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The Bone Tree by Greg Iles
Last year's Natchez Burning--the first in the "Natchez Burning" trilogy--was a best seller that further established Greg Iles as one of the finest contemporary Southern writers working today. Pat Conroy sat down with Iles in light of the publication of his next book in the series, The Bone Tree.
Pat Conroy: Does the South that we grew up in still exist? A land and people with their own unique identity? Obviously, that older South had terrible inequities built into its foundations, but it also had abiding virtues. Does that unique character still survive down in Mississippi? Or has the homogenization of America sterilized it, as it has most other states?
Greg Iles: I like that car commercial that says "Imported from Detroit." Mississippi's a little like that now, except in truth, more of the old soul of the South survives here than in most other states. The blues and rock-n-roll weren't born here by accident. We have both extremes"”joy and suffering"”in abundance, and all things between. But I've always remembered something Peter Applebome of the New York Times wrote: "We would all be worse off if in our admirable rush to extinguish the South's ancient sins, we end up burying its enduring virtues as well."
Conroy: Like me, you've written honestly about your home state and region, both its people and institutions. What kind of reaction have you gotten from "the natives" for being brutally frank about an era in which the South clearly wasn't at its best?
Iles: The thing people outside the South don't understand is the degree to which we've assimilated that trauma and moved on. Prejudice is universal"”not limited to the white race, much less the white Southerner. Down here, black and white have always lived cheek-by-jowl. In the 1960s, there were single counties in Mississippi that contained more African Americans than several northern states put together. My point isn't that terrible things didn't happen here"”they did. And they usually happened right out in the open. My point is that it's easy to pontificate on morality when you don't have skin in the game. As soon as large numbers of black Americans moved north in search of high-paying jobs (and better schools and housing), prejudice reared its head in the North very quickly.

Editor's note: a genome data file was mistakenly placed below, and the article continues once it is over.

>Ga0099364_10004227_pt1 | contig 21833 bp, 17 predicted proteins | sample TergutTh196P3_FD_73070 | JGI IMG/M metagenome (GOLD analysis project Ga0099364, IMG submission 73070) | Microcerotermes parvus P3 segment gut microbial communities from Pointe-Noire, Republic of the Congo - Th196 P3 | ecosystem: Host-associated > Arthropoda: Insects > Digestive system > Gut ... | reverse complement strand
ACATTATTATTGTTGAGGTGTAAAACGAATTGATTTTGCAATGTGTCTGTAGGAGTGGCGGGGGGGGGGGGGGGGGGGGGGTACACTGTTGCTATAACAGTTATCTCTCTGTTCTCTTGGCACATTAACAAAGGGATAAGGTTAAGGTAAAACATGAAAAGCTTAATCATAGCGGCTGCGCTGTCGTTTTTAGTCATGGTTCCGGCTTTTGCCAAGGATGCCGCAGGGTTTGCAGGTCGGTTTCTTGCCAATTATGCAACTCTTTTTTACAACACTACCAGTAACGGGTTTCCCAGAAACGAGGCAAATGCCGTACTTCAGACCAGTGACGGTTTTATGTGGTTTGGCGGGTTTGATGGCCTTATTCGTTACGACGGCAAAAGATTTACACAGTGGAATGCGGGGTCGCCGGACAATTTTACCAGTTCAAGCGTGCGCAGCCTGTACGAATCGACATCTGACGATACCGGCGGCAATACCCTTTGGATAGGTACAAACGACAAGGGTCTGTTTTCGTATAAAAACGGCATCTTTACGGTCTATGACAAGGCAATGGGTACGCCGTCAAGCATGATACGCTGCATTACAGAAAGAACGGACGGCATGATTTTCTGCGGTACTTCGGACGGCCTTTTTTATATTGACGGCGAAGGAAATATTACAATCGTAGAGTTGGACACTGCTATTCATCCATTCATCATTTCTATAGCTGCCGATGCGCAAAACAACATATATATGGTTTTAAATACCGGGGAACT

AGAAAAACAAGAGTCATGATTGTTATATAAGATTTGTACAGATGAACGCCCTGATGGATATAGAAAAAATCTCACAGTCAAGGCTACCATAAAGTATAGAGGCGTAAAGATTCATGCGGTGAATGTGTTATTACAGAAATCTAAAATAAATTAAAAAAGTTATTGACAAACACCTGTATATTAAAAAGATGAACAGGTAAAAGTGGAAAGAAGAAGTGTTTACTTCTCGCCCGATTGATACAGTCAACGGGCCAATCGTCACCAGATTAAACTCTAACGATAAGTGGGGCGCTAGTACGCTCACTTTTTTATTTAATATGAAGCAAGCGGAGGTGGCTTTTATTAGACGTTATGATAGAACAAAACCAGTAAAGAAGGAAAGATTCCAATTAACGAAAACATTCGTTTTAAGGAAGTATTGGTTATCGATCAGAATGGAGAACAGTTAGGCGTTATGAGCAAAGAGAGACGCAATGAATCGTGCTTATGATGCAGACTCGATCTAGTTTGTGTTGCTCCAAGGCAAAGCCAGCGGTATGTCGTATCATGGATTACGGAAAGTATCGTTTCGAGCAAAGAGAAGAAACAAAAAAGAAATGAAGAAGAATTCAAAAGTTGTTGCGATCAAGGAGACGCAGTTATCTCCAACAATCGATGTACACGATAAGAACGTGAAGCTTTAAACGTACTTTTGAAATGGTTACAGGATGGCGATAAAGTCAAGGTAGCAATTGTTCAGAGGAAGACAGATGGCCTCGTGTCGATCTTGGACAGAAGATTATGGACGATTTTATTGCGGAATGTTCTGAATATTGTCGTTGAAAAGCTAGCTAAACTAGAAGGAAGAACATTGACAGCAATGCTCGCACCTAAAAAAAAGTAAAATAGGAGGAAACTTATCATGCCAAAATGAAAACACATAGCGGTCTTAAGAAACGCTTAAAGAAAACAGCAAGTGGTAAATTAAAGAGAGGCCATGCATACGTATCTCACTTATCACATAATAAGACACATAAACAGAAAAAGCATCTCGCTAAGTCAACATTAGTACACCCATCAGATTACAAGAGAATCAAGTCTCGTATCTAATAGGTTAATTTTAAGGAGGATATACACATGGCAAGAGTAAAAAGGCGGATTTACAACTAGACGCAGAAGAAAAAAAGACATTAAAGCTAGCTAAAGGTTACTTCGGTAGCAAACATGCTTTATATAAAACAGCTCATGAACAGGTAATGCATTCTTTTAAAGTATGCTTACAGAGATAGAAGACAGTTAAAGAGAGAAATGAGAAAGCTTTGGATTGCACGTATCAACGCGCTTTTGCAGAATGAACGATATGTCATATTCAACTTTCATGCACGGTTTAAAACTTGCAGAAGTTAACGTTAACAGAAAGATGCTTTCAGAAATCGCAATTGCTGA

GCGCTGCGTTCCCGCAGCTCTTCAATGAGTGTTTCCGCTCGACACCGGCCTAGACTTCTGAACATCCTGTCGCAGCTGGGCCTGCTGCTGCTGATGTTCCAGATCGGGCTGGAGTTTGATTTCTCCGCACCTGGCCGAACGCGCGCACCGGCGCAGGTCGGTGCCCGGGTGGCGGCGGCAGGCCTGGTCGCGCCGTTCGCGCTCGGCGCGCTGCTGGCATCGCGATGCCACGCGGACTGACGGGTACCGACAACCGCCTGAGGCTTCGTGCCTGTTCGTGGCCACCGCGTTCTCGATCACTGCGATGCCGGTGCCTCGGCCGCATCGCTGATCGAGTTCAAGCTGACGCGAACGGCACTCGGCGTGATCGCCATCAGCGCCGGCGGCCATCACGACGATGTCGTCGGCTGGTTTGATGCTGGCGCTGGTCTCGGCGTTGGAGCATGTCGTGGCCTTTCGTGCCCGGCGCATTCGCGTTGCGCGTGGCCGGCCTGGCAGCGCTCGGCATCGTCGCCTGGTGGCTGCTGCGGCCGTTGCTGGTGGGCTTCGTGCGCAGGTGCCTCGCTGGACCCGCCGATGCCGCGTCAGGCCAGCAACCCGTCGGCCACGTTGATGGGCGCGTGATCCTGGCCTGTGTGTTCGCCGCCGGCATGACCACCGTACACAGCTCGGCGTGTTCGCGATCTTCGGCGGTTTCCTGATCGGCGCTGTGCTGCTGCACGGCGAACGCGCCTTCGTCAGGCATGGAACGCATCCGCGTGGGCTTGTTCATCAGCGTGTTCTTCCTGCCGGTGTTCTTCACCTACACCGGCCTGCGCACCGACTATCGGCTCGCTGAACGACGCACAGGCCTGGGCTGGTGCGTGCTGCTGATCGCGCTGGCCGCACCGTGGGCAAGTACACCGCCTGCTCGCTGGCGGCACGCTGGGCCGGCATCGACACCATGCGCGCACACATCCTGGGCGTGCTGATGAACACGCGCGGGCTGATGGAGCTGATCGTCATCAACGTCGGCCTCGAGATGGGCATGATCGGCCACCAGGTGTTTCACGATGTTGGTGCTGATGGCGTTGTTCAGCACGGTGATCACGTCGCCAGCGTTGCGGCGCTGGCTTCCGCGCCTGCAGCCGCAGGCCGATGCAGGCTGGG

Conroy: In your "Natchez Burning" trilogy, you're writing about what all we so-called "Southern writers" have focused on"”family and its burdens. And for sons, that always seems to come down to fathers in the end. How did your father shape these books?
Iles: They wouldn't exist without him. Though he was a doctor, my father spent his life devoted to books, to building a library on Southern history and the Civil War. And he certainly inspired Tom Cage. Tom's sins are not my father's, but my quest to understand my father runs through the marrow of several of my novels. I always felt that you were writing to work out what made the father who seemed to hate you the way he was. I've spent mine trying to penetrate the inmost heart of a man beloved by everyone"”Atticus Finch with a stethoscope"”and to discover whether any of us really knew him completely. My father's death cheated me of a key to myself.